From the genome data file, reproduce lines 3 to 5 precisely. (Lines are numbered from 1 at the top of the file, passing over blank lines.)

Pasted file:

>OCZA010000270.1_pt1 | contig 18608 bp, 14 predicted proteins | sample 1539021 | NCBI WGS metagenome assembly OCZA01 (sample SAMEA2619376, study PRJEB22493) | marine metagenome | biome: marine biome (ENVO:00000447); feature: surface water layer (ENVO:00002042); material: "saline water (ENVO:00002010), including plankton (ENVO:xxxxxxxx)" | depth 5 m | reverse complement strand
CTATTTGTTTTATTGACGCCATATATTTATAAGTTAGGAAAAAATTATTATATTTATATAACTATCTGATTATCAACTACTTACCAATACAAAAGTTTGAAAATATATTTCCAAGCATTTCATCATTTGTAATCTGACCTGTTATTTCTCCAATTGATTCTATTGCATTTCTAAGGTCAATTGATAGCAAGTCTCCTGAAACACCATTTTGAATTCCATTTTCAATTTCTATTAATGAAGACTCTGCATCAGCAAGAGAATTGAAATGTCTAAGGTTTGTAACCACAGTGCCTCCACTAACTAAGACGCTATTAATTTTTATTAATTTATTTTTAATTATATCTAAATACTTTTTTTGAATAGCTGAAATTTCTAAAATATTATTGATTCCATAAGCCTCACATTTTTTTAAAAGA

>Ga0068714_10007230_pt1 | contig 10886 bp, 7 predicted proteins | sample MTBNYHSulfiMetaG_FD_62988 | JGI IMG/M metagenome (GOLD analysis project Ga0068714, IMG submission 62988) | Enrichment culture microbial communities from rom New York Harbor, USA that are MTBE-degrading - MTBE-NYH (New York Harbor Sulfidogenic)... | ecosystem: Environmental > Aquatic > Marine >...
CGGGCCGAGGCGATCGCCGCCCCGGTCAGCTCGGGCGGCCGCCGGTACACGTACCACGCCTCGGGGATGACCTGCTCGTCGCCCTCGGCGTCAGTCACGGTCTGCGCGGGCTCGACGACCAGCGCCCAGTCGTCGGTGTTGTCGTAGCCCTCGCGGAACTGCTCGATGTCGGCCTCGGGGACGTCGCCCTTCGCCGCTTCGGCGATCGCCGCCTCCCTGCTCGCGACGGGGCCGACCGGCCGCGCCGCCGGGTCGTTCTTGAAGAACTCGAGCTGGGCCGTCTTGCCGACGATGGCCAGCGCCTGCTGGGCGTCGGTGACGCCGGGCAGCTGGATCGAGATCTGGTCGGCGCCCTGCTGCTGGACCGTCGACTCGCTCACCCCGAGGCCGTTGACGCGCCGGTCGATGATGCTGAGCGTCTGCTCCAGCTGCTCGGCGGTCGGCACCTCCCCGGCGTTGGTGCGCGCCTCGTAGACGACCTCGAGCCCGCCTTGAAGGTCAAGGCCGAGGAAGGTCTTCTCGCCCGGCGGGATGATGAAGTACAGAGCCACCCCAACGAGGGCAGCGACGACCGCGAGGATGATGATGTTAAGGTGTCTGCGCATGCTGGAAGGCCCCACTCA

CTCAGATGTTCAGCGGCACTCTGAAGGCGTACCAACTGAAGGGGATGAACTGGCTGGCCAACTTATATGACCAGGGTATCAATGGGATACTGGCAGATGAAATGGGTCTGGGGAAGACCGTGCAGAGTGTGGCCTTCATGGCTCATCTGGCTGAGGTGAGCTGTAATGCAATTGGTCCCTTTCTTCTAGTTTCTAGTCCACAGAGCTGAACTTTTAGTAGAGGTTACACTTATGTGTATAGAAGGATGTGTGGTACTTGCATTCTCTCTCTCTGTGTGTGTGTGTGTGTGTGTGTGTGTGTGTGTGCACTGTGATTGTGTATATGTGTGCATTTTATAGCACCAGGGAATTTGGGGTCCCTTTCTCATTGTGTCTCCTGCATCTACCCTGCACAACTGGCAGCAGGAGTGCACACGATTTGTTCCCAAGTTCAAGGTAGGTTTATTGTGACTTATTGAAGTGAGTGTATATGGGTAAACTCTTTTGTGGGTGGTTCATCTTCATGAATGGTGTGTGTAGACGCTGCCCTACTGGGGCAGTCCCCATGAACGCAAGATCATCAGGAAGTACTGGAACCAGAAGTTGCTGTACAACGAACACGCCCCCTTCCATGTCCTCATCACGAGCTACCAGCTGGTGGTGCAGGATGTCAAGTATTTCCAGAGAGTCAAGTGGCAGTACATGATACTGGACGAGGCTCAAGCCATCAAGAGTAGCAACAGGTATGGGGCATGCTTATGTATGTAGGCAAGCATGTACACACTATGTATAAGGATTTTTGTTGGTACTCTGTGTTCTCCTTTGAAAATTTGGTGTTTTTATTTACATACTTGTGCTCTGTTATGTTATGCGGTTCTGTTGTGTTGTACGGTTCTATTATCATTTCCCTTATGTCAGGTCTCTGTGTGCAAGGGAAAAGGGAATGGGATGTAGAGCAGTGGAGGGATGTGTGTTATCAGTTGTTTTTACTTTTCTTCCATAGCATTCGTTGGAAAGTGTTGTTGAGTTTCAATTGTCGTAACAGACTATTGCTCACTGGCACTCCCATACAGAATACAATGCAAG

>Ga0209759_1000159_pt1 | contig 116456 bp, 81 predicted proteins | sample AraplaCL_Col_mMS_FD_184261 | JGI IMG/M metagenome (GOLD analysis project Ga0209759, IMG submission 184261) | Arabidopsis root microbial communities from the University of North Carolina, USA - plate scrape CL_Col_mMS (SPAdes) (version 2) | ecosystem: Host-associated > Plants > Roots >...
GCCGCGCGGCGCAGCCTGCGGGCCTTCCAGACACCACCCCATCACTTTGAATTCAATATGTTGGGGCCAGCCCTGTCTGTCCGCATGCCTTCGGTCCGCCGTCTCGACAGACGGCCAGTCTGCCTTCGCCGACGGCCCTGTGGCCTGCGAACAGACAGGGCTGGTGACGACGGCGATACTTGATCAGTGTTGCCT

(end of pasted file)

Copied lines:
>Ga0068714_10007230_pt1 | contig 10886 bp, 7 predicted proteins | sample MTBNYHSulfiMetaG_FD_62988 | JGI IMG/M metagenome (GOLD analysis project Ga0068714, IMG submission 62988) | Enrichment culture microbial communities from rom New York Harbor, USA that are MTBE-degrading - MTBE-NYH (New York Harbor Sulfidogenic)... | ecosystem: Environmental > Aquatic > Marine >...
CGGGCCGAGGCGATCGCCGCCCCGGTCAGCTCGGGCGGCCGCCGGTACACGTACCACGCCTCGGGGATGACCTGCTCGTCGCCCTCGGCGTCAGTCACGGTCTGCGCGGGCTCGACGACCAGCGCCCAGTCGTCGGTGTTGTCGTAGCCCTCGCGGAACTGCTCGATGTCGGCCTCGGGGACGTCGCCCTTCGCCGCTTCGGCGATCGCCGCCTCCCTGCTCGCGACGGGGCCGACCGGCCGCGCCGCCGGGTCGTTCTTGAAGAACTCGAGCTGGGCCGTCTTGCCGACGATGGCCAGCGCCTGCTGGGCGTCGGTGACGCCGGGCAGCTGGATCGAGATCTGGTCGGCGCCCTGCTGCTGGACCGTCGACTCGCTCACCCCGAGGCCGTTGACGCGCCGGTCGATGATGCTGAGCGTCTGCTCCAGCTGCTCGGCGGTCGGCACCTCCCCGGCGTTGGTGCGCGCCTCGTAGACGACCTCGAGCCCGCCTTGAAGGTCAAGGCCGAGGAAGGTCTTCTCGCCCGGCGGGATGATGAAGTACAGAGCCACCCCAACGAGGGCAGCGACGACCGCGAGGATGATGATGTTAAGGTGTCTGCGCATGCTGGAAGGCCCCACTCA

CTCAGATGTTCAGCGGCACTCTGAAGGCGTACCAACTGAAGGGGATGAACTGGCTGGCCAACTTATATGACCAGGGTATCAATGGGATACTGGCAGATGAAATGGGTCTGGGGAAGACCGTGCAGAGTGTGGCCTTCATGGCTCATCTGGCTGAGGTGAGCTGTAATGCAATTGGTCCCTTTCTTCTAGTTTCTAGTCCACAGAGCTGAACTTTTAGTAGAGGTTACACTTATGTGTATAGAAGGATGTGTGGTACTTGCATTCTCTCTCTCTGTGTGTGTGTGTGTGTGTGTGTGTGTGTGTGTGCACTGTGATTGTGTATATGTGTGCATTTTATAGCACCAGGGAATTTGGGGTCCCTTTCTCATTGTGTCTCCTGCATCTACCCTGCACAACTGGCAGCAGGAGTGCACACGATTTGTTCCCAAGTTCAAGGTAGGTTTATTGTGACTTATTGAAGTGAGTGTATATGGGTAAACTCTTTTGTGGGTGGTTCATCTTCATGAATGGTGTGTGTAGACGCTGCCCTACTGGGGCAGTCCCCATGAACGCAAGATCATCAGGAAGTACTGGAACCAGAAGTTGCTGTACAACGAACACGCCCCCTTCCATGTCCTCATCACGAGCTACCAGCTGGTGGTGCAGGATGTCAAGTATTTCCAGAGAGTCAAGTGGCAGTACATGATACTGGACGAGGCTCAAGCCATCAAGAGTAGCAACAGGTATGGGGCATGCTTATGTATGTAGGCAAGCATGTACACACTATGTATAAGGATTTTTGTTGGTACTCTGTGTTCTCCTTTGAAAATTTGGTGTTTTTATTTACATACTTGTGCTCTGTTATGTTATGCGGTTCTGTTGTGTTGTACGGTTCTATTATCATTTCCCTTATGTCAGGTCTCTGTGTGCAAGGGAAAAGGGAATGGGATGTAGAGCAGTGGAGGGATGTGTGTTATCAGTTGTTTTTACTTTTCTTCCATAGCATTCGTTGGAAAGTGTTGTTGAGTTTCAATTGTCGTAACAGACTATTGCTCACTGGCACTCCCATACAGAATACAATGCAAG